Starting today, the people of Flint, Mich., will have to bear the full cost of the water flowing through their pipes.
It's a frustrating prospect for Flint residents, who have been struggling with a crisis over lead-laced water that started nearly three years ago.
"We have seniors that are already making decisions between buying medication or paying their water bill," as one Flint resident told Michigan Radio's Steve Carmody.
For about a year, Carmody says, the state paid about two-thirds of residents' water bills, spending more than $40 million "to pay for water that didn't meet federal quality standards dating back to 2014, when the city's drinking water source was switched to the Flint River."
Recent tests showed levels in the water to be within federal limits, prompting the state to end the subsidy on the last day of February.
The state's Department of Environmental Quality announced on Jan. 24 that Flint's water system is testing "at levels comparable to cities with similar size and age of infrastructure in Michigan and across the nation."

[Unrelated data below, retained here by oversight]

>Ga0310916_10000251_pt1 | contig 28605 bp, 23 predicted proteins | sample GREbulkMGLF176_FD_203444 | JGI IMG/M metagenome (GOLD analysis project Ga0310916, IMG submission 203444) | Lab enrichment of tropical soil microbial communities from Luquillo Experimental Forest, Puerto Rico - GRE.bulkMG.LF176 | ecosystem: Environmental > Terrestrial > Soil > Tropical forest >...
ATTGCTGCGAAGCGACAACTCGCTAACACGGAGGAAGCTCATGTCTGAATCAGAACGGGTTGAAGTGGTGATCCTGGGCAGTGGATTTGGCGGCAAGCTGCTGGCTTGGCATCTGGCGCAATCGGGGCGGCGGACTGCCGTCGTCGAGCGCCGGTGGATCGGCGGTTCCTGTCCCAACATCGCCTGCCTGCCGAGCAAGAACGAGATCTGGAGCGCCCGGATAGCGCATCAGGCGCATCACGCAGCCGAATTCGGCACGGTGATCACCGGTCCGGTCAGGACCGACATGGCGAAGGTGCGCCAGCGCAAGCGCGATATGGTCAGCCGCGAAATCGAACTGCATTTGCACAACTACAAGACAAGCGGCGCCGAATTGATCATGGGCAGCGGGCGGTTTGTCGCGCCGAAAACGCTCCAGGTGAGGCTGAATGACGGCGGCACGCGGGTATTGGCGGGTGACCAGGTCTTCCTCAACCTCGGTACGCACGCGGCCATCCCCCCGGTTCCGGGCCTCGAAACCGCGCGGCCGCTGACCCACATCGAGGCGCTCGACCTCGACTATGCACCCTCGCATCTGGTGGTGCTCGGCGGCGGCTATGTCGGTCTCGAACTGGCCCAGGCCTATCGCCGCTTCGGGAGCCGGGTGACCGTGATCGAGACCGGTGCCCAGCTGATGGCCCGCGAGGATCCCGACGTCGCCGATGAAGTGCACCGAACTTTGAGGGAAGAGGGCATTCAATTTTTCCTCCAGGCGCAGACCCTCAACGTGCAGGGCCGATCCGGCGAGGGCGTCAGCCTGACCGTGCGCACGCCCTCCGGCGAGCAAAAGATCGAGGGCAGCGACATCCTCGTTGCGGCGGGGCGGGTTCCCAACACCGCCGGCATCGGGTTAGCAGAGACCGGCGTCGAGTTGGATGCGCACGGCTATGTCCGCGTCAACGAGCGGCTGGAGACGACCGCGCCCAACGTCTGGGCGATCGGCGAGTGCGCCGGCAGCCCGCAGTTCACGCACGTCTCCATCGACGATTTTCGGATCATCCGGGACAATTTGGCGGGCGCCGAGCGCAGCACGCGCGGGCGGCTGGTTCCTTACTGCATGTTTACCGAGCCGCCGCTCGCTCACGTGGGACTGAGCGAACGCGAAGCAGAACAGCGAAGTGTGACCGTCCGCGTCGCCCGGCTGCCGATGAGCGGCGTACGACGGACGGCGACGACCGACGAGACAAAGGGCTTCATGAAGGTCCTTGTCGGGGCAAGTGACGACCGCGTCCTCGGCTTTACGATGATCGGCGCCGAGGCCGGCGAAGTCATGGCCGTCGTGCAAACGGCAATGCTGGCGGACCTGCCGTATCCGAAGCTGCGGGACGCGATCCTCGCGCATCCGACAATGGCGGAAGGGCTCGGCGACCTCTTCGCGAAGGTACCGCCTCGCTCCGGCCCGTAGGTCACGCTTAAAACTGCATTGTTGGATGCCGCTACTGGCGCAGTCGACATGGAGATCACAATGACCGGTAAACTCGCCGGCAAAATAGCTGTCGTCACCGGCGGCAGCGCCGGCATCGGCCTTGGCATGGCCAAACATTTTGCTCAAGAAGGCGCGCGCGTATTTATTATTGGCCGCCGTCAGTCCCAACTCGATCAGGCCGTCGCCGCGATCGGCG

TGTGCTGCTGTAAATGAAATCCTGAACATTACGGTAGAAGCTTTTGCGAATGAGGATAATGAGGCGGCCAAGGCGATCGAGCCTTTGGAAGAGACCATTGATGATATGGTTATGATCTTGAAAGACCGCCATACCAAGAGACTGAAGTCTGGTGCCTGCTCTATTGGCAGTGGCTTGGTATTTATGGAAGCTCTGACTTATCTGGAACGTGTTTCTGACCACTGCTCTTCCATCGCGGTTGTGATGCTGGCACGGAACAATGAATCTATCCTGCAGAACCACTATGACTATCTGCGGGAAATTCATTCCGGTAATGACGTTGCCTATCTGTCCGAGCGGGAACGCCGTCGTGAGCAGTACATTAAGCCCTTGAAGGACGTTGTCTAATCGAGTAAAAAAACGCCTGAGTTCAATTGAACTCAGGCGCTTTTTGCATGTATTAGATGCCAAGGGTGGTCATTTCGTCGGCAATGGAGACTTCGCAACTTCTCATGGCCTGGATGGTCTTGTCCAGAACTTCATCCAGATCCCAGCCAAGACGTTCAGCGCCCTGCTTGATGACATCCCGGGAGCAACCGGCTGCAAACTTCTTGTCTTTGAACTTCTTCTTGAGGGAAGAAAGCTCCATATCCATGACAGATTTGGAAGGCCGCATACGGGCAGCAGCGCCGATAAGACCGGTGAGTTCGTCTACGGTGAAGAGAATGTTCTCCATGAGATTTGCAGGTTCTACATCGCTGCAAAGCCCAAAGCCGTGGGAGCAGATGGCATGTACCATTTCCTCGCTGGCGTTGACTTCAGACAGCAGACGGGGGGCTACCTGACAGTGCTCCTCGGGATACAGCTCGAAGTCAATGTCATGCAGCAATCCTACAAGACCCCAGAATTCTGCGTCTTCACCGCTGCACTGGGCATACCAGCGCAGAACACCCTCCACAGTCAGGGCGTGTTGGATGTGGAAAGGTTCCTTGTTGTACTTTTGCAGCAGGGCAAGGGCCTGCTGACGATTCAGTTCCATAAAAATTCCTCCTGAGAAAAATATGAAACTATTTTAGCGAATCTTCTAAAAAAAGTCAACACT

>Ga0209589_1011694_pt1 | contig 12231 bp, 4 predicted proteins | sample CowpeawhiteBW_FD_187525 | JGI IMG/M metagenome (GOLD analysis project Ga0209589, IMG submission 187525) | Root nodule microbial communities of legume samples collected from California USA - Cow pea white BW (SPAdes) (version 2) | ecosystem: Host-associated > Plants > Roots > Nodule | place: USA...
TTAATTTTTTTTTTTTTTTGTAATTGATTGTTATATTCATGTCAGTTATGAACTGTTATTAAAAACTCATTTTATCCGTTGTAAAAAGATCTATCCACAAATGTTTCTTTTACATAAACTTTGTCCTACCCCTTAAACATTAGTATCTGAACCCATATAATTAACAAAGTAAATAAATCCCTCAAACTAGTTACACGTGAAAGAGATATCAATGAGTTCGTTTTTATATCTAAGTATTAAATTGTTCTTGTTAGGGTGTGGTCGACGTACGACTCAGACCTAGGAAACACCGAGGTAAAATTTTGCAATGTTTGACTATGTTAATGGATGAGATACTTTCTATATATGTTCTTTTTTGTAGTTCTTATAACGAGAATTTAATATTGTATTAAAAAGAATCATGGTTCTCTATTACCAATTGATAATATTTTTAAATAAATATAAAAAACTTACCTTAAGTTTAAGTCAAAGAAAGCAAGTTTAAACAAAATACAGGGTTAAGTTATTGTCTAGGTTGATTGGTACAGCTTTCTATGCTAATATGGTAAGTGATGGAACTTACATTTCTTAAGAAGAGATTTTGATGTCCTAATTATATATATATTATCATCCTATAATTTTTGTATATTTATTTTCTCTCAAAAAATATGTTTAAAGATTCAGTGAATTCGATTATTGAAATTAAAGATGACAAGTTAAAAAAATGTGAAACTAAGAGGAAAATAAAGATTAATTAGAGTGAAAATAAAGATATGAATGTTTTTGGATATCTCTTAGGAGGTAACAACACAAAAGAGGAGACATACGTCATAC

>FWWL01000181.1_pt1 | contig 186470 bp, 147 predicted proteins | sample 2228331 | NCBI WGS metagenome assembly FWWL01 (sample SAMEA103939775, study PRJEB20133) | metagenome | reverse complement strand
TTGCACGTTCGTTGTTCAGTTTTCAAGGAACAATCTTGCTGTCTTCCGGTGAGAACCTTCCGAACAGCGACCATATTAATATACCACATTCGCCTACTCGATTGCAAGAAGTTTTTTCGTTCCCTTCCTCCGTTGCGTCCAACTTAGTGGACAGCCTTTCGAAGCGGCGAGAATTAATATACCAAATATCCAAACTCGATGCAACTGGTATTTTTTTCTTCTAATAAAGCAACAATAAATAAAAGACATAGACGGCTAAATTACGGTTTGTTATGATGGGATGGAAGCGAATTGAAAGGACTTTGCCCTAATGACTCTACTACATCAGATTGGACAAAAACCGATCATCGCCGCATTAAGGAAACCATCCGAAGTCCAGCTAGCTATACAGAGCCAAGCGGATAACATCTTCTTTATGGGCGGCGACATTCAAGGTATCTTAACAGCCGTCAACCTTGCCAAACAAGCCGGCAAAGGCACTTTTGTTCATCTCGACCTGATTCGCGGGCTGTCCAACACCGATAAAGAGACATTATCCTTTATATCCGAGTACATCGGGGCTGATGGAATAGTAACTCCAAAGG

Michigan Radio reported that dozens of Flint residents protested last month at City Hall, chanting, "We don't pay for poison water." Nayyirah Shariff, the director of Flint Rising, told the member station that it's a "kick in the teeth to Flint residents."
The water problem began when Flint switched to a new water source in 2014 in order to save money, but failed to implement corrosion controls.
The governor's office formally notified the City of Flint that it would be ending water relief credits in a letter dated Feb. 7. State and city officials differ over whether Flint was given adequate notice.
Flint's mayor, Karen Weaver, has said the city was caught off guard. She said state officials promised the payments would continue through March 31. "This is a trust issue, that's what it is," she told reporters last month. "State officials say one thing, and then do another."
Michigan officials advise residents to continue filtering their water "due to the chance for disruption to pipes as the city replaces lead service lines."
Weaver wants to see state subsidies continue until the water is "tap drinkable" without a filter, as Carmody tells our Newscast Unit.
It's worth noting that the cost of water in Flint is "extremely high compared to other cities," according to Michigan Radio. Part of the reason that the state subsidized the water was to encourage residents to let it move through the corroded pipes, because an additive would help the pipes recover.
Michigan Radio points out additional concerns — an increase in delinquent accounts could lead to residential customers having their service cut off. It could also "crimp the city's ability to continue paying for water from Detroit."
Catching up on the Flint water crisis? Our timeline takes you through the major events.